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Is C drive treated as the root folder in windows when one says \folder1\folder2\ in linux and windows C:\folder1\folder2.

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technically, /folder1/folder2, as backslashes are treated differently. I know, just a nitpick… :) –  andrewdotnich Sep 30 '08 at 5:36

10 Answers 10

In Windows it's relative to what drive your current working directory is at the time. If your current directory is in the C drive then C:\ would be the root. If the current directory is the D drive then D:\ would be the root. There is no absolute root.

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At the filesystem level the Win32 API has no root folder, but as others have pointed out the Shell API does, ie. the Desktop. The Shell namespace is browsed with the (graphical) shell, which happens to be Explorer.exe.

At a much lower level, the Windows kernel also has a root folder, and the registry and filesystem are subfolders of it. This is relevant if you are writing a device driver. The Object Manager namespace can be browsed with a tool called WinObj.

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In windows you do not have a special root node, instead you have some entry point on the filesystem in form of environment variables:

%AppData%

%ProgramFiles%

%CommonProgramFiles%

%SystemDrive%

%SystemRoot%

the better equivalent of a root could be the %SystemDrive%, even if the concept of root is out of context in windows.

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If you're running Windows CE then \ is the root directory. This resembles Unix's / root directory. This is the only kind of Windows where you can get a simple answer to your question.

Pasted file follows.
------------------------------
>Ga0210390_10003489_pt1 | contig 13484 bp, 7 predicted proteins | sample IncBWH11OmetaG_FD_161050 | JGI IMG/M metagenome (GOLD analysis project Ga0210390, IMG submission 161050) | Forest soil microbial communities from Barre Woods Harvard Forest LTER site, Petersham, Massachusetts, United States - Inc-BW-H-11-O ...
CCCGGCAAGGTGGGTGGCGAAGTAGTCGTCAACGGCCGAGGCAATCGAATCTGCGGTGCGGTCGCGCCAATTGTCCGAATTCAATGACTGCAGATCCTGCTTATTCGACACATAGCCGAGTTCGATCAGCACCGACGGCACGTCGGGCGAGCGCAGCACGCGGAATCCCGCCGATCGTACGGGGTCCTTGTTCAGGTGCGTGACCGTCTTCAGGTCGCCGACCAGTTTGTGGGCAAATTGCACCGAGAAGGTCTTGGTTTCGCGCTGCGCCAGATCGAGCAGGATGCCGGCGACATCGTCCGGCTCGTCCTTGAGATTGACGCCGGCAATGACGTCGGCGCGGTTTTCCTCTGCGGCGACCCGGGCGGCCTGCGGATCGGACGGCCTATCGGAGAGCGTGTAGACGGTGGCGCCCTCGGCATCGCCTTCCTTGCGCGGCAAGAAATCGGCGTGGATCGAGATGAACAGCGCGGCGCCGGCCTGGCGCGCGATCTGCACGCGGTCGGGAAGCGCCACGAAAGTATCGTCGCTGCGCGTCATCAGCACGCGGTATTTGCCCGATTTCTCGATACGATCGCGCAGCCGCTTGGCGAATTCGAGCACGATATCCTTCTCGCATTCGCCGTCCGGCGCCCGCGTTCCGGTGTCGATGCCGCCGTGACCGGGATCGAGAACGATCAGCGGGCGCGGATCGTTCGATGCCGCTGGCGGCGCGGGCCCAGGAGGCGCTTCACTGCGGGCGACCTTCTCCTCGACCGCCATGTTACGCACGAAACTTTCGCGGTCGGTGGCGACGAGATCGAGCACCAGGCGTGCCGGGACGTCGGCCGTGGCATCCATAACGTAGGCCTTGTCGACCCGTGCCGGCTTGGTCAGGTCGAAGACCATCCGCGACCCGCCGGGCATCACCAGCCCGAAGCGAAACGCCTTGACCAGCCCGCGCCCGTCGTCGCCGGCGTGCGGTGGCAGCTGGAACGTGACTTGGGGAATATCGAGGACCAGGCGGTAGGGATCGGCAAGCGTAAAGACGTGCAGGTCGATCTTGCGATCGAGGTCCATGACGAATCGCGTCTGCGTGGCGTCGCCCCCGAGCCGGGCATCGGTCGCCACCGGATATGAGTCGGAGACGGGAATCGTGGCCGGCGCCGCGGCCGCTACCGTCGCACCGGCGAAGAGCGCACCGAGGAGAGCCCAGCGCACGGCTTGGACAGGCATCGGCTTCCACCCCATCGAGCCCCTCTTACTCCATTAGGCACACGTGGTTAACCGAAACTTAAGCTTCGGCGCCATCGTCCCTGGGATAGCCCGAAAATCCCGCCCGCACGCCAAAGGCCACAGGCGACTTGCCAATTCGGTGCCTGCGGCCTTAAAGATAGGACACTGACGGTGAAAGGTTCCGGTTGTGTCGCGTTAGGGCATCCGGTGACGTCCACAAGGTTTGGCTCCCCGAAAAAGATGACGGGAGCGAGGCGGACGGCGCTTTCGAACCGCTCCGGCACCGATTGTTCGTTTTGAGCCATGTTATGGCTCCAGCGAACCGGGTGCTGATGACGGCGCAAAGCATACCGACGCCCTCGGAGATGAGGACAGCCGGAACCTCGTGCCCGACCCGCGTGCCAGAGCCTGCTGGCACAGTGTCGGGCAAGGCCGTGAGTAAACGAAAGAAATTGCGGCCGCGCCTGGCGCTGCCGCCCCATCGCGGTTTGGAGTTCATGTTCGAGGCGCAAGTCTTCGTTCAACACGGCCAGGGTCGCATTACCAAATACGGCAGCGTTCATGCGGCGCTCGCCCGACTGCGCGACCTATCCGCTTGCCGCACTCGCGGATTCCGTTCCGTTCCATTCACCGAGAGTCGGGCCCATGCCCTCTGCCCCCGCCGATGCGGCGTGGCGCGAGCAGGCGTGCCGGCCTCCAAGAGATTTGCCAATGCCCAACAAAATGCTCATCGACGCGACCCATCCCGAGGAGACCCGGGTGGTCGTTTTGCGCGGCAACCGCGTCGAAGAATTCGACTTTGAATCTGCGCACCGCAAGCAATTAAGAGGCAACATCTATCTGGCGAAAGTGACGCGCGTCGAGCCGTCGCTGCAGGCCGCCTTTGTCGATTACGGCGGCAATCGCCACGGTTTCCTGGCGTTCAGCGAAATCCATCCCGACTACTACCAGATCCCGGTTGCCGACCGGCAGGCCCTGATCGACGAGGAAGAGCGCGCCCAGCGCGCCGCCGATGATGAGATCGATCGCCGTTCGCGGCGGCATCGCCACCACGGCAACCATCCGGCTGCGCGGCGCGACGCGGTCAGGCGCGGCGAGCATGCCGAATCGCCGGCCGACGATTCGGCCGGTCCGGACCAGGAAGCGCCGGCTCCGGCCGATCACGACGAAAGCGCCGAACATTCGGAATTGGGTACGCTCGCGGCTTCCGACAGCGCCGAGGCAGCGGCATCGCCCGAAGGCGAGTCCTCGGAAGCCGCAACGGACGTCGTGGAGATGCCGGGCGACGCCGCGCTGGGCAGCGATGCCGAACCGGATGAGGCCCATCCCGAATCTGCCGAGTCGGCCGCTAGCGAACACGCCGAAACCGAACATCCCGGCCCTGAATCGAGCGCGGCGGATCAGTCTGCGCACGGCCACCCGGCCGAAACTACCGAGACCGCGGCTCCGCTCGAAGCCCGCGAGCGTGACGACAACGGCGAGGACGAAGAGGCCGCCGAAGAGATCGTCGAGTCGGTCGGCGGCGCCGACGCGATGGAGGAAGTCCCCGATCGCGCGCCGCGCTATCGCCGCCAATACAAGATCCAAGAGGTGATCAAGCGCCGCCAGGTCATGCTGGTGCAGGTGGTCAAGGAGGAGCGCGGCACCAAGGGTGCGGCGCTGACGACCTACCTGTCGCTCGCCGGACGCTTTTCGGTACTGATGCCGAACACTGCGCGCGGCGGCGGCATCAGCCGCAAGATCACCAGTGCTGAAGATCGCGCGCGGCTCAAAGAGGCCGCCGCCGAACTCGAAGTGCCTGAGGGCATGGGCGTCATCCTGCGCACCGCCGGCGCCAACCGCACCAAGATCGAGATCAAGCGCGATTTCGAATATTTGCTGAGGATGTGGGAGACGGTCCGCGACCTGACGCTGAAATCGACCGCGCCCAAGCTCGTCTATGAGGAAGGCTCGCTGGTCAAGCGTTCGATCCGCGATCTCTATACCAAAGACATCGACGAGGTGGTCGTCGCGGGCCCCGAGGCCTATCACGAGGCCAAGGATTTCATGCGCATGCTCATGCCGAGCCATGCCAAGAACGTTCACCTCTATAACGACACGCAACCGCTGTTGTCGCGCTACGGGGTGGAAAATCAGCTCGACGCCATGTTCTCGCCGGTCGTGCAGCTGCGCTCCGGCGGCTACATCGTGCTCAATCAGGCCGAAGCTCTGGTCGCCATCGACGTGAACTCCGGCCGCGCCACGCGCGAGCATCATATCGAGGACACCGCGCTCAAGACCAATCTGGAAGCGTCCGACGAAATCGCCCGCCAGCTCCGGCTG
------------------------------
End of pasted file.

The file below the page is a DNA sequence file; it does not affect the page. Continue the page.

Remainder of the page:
If you're running Windows NT/2000/XP/2003 then the closest equivalent is the partition containing files NTLDR, NTDETECT.COM, BOOT.INI, and BOOTFONT.BIN. The BIOS and MBR find this partition by finding which drive to start booting, scanning the MBR, and looking for the active partition. Microsoft calls this the system partition. I'm not completely sure how a program can find which partition this was. Anyway, when you find which drive letter this is, say letter L, then you could say that L:\ is the root directory. 99% of the time this will be drive letter C:.

Also if you're running Windows NT/2000/XP/2003 then you also have a partition which contains the Windows system files, such as directory \Windows or others. Microsoft calls this the boot partition. You can get the drive letter from the symbol %SystemDrive% as someone else said. If this is drive letter Q then you can say that Q:\ is the root of the system drive.

If you're running Vista then things are more complicated. If you installed by booting the DVD, then the boot partition (containing the system files) is C: and your system partition (containing the boot files) is D:, unless they're the same partition and then the partition is C:. But if you installed by having Windows running already, inserting the DVD and starting the installer under that Windows installation, then the drive letters could be almost anything.

In Windows 95/98/ME the BIOS and MBR would look for files IO.SYS, COMMAND.COM, and some others, in the active partition. This would usually get drive letter C: so the root partition would be C:. As always, the Windows system files could be installed in directory \Windows or others on any partition.

Some people talk about a desktop. Well sure, each logged in user has a desktop. This is somewhat like each Unix user's home directory. It sure isn't a root directory.

Addendum: In the second-to-last paragraph, about Windows 95/98/ME, I typed "so the root partition would be C:." That is, letter C, a colon, a backslash, and then a period for the end of the sentence (not part of the directory name). When viewing the page, the backslash isn't showing. But when editing this answer to add this addendum, the backslash is there exactly as it should be, exactly as I typed it.

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As others have mentioned Windows is unlike UNIX where the file systems have a single logical "path" space for all the devices (each device mounts into this space, such as at /dev/floppy).